Once connected to the U-M’s IBM, Herzog had to run a special program, RUN KlY2:NETMOUNT, to connect to the U-M’s PDP-11 communications computer. He then chose the parameter *QUEUE* as a way of referring to the network. Next he had to issue the command DST=WS to tell the communications computer he wanted to connect to the communications computer at Wayne State. Once connected there, he had to $RUN KIY5:C and enter *QUEUE*, the name he had given to the network, to keep the U-M computer from “consuming” the Wayne State signon information. All of this information was printed on the Teletype machine, not the terminal screen.
Once signed on to the WSU machine, Herzog typed $RUN and the name of the parabola computing program, which had been written by one of his students. He was careful to $SET PREFIX=OFF, a command familiar to MERIT users today, to prevent the system prefix from interfering with the program calculations.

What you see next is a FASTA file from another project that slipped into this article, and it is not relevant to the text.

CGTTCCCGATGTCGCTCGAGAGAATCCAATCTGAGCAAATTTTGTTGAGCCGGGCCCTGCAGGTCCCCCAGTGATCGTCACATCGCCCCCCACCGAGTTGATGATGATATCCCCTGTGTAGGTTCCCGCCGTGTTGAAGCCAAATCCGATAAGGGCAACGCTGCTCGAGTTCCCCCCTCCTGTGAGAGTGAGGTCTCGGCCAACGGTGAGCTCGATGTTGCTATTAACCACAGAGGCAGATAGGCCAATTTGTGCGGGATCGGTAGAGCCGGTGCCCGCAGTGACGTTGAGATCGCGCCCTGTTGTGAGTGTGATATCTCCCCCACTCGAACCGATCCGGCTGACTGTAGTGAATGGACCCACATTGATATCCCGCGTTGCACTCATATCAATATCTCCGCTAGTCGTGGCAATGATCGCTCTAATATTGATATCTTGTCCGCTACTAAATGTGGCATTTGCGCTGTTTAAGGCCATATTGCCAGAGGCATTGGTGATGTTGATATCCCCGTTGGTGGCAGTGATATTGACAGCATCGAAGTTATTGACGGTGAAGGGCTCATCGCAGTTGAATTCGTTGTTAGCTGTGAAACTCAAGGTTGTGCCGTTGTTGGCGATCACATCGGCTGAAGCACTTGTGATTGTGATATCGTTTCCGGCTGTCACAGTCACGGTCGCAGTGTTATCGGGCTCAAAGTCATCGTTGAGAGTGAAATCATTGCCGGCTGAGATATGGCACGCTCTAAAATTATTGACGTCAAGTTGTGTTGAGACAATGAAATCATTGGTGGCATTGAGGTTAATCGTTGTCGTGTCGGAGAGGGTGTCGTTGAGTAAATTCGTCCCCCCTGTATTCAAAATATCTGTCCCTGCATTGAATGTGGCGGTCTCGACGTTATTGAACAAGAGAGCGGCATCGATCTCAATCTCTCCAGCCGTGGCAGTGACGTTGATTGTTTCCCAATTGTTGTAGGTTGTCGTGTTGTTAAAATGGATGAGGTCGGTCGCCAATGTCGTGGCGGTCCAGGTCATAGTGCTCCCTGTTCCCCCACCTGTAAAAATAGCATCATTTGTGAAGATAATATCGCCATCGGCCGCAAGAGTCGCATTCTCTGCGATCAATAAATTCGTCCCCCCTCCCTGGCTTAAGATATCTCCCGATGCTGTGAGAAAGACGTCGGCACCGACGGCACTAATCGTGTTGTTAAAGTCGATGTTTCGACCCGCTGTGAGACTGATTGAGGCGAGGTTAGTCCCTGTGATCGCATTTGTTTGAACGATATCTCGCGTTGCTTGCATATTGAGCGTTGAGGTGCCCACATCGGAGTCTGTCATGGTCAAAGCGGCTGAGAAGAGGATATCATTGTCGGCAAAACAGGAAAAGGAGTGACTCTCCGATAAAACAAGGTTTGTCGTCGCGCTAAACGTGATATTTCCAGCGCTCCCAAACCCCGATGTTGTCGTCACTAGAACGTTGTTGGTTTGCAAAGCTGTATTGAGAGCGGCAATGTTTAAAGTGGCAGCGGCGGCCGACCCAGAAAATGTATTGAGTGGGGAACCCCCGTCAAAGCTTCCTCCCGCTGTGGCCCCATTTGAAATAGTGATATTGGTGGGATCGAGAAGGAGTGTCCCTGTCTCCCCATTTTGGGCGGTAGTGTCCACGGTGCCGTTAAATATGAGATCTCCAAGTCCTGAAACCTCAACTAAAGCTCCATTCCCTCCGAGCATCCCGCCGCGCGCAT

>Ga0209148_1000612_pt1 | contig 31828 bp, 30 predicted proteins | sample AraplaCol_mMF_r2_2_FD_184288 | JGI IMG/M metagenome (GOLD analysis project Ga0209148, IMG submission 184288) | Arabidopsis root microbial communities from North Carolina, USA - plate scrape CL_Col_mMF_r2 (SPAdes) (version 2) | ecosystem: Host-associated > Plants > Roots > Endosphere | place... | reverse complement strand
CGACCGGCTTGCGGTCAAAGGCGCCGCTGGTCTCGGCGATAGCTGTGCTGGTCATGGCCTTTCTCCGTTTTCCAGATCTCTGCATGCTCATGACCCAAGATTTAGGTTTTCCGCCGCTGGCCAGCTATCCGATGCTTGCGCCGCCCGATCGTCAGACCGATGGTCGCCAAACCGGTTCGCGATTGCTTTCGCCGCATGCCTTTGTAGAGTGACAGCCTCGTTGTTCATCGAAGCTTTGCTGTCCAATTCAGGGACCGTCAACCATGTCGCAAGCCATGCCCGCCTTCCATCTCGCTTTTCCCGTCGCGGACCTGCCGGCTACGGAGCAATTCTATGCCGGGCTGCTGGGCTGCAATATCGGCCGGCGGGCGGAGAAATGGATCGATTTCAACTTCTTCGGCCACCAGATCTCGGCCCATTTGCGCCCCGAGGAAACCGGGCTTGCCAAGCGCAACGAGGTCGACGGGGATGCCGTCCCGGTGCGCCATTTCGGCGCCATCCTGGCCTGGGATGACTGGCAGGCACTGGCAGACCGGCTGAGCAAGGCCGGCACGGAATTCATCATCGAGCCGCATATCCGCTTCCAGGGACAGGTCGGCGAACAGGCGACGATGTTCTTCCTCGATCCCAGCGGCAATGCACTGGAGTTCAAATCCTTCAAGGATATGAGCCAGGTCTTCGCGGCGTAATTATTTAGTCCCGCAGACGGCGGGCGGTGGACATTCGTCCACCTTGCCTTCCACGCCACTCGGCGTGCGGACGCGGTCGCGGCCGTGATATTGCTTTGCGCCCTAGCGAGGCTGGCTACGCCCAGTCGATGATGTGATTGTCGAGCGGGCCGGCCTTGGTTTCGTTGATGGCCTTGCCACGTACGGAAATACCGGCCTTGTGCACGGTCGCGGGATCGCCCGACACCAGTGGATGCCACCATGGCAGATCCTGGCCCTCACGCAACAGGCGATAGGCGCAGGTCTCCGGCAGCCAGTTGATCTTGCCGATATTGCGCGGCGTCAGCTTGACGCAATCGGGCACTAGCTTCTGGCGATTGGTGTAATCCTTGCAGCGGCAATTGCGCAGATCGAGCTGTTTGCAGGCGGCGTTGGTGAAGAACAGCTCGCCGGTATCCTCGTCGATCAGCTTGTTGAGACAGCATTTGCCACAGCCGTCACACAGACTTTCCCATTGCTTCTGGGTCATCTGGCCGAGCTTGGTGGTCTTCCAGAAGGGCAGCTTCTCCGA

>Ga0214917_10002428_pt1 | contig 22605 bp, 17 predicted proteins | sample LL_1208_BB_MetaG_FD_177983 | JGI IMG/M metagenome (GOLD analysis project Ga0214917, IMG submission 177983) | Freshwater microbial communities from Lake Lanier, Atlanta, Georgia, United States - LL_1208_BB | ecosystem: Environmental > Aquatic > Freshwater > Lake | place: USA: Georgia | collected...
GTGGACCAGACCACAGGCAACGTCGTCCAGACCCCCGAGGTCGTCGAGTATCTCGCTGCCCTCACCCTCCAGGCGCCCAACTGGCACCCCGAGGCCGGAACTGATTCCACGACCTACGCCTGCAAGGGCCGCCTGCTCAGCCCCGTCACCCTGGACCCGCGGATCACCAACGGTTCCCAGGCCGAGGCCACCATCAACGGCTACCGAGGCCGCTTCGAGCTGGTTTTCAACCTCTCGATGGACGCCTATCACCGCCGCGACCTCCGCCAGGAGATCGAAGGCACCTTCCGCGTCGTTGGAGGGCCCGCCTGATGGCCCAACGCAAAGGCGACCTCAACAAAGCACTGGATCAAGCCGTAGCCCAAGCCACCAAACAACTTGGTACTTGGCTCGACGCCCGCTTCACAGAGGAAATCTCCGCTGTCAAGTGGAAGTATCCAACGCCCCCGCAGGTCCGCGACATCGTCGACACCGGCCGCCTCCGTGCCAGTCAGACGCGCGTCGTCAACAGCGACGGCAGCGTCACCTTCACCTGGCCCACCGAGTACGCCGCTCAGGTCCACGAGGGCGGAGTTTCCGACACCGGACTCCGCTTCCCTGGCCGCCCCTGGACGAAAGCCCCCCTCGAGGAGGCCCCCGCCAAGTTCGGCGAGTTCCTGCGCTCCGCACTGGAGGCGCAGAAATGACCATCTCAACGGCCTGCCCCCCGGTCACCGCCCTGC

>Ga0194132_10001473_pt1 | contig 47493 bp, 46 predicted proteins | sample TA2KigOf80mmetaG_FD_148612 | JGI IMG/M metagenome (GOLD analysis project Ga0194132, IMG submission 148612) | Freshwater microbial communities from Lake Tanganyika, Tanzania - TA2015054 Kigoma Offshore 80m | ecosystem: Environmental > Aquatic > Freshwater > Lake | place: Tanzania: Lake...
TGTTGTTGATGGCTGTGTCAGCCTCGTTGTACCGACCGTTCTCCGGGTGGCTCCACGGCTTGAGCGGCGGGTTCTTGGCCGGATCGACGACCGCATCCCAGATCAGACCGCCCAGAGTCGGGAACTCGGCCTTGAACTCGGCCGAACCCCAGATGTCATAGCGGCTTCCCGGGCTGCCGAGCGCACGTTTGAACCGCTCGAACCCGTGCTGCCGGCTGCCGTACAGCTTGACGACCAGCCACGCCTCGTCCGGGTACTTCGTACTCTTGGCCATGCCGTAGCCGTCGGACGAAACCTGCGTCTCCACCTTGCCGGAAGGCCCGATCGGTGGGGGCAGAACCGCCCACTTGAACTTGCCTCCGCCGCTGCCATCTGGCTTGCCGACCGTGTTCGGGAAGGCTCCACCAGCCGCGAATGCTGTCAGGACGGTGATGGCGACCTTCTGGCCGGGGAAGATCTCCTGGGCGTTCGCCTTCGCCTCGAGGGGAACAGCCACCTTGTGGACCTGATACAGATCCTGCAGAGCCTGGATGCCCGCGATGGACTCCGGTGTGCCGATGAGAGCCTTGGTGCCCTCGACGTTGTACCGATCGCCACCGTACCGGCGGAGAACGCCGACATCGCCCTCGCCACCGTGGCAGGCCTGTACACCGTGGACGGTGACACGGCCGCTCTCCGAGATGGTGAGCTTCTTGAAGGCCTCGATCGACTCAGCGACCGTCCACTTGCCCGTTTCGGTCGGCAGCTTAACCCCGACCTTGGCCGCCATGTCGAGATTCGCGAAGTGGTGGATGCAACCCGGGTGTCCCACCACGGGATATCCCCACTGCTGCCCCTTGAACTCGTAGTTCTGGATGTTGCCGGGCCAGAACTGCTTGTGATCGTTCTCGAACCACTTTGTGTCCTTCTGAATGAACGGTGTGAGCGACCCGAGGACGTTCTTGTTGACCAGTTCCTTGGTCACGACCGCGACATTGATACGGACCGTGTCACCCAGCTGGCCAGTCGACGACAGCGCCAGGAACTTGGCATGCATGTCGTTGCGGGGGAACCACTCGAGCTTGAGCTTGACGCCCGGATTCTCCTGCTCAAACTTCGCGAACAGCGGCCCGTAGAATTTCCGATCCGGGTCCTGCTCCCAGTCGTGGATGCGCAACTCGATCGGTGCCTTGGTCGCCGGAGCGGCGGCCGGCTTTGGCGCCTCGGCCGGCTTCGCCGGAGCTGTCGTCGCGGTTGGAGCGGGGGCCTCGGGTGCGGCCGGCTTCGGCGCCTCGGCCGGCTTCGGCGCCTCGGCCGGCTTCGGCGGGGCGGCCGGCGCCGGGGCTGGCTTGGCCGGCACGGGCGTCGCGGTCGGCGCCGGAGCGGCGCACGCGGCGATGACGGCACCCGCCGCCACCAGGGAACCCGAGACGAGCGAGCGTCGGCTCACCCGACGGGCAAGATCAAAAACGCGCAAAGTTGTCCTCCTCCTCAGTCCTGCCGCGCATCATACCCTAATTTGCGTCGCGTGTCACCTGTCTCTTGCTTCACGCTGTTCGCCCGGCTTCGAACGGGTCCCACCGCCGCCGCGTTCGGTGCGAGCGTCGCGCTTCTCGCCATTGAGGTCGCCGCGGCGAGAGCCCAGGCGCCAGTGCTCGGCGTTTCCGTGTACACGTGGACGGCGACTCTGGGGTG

Finally, Herzog issued an end of file command to the WSU machine so that he could run the U-M half of the program. That part of the program displayed a triangle on the cathode ray tube. Herzog used a light pen to point to an angle on the screen and move it. The new triangle was then displayed by the U-M computer. Then Herzog used the light pen to select the word compute, which was also displayed on the screen. The information was transmitted across the network to the computer at Wayne State, where the points of the parabolic curve that fit the new triangle were computed, transmitted back across the network, and the curve displayed inside the triangle. Herzog could, of course, change the triangle again and compute a new curve.